This study examined the use of duration and formant frequency in the labeling of synthetic CVC stimuli forming a beet-bit continuum. Durational and F2 frequency cues to vowel identity varied systematically across stimuli. Subjects with normal hearing tended to rely primarily on F2 frequency in vowel labeling, whereas subjects with impaired hearing relied less on F2 information. This group difference was observed even for stimuli with large F2 differences, which were easily discriminated by all subjects. The effect of vowel duration on labeling was similar for both groups, with long-duration stimuli receiving more 'beet' responses than short-duration stimuli across the F2 range. Psychoacoustic measures of frequency resolution and temporal resolution were poor predictors of a subject's use of formant information and duration information in labeling.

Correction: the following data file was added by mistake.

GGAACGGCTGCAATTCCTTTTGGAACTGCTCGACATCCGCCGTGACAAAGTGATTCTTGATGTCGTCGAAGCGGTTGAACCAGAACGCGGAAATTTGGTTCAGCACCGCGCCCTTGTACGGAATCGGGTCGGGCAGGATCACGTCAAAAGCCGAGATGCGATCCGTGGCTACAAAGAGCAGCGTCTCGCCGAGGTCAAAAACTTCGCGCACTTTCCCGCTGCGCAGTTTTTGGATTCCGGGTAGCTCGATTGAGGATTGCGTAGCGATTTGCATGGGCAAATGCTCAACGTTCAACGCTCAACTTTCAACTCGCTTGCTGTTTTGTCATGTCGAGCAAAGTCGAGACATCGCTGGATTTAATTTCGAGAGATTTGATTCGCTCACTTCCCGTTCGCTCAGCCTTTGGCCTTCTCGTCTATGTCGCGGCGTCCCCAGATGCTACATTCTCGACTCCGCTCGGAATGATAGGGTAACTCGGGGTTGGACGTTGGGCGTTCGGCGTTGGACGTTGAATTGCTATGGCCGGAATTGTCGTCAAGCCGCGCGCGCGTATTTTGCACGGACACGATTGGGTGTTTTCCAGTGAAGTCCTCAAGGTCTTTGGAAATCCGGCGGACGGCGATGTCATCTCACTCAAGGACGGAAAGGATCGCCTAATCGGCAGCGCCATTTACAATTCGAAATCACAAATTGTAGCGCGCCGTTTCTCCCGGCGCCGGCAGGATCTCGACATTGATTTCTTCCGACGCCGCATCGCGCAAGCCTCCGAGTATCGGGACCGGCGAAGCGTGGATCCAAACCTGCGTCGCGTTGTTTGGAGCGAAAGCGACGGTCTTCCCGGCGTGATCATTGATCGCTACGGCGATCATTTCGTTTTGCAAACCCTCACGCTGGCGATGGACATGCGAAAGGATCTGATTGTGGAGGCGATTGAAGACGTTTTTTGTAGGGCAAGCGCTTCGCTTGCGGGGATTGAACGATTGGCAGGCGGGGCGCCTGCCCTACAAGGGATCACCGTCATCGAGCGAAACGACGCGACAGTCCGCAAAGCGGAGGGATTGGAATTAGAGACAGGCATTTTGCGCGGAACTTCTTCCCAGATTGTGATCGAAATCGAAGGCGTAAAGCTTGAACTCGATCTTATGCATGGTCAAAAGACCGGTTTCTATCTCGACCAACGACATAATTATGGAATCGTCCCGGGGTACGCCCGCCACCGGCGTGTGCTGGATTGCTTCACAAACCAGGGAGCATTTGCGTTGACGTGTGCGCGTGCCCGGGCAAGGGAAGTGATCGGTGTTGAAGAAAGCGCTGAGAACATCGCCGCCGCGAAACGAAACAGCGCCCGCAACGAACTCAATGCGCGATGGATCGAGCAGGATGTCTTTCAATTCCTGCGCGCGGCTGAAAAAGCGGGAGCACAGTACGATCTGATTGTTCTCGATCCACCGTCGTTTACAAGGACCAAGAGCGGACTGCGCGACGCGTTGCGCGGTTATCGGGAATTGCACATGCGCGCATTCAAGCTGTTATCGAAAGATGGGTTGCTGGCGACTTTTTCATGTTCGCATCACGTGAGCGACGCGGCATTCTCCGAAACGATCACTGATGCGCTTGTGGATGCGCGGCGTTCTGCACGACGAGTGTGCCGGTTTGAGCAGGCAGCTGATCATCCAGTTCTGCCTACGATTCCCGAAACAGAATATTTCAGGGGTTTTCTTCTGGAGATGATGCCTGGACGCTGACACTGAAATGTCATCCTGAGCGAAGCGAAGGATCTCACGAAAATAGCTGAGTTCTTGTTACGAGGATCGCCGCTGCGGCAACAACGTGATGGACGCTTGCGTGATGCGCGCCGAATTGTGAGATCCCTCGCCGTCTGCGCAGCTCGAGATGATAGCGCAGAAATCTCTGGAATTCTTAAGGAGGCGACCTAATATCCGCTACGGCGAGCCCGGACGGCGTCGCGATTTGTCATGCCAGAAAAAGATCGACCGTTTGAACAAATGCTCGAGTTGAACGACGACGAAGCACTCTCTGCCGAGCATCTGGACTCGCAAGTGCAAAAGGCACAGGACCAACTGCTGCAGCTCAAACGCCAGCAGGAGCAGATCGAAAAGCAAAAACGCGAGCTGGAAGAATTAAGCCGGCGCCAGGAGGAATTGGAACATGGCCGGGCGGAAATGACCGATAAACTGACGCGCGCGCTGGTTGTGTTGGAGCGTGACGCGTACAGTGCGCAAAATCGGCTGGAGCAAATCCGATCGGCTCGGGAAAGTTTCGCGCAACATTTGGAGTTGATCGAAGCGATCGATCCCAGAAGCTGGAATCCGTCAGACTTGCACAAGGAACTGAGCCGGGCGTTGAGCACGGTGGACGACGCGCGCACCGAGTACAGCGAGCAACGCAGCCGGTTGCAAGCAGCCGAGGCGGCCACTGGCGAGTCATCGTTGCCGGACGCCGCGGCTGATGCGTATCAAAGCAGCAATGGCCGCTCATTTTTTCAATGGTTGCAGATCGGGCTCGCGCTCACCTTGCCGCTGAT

|Original language||English (US)|
|Number of pages||11|
|Journal||Journal of Speech and Hearing Research|
|State||Published - Jan 1 1992|
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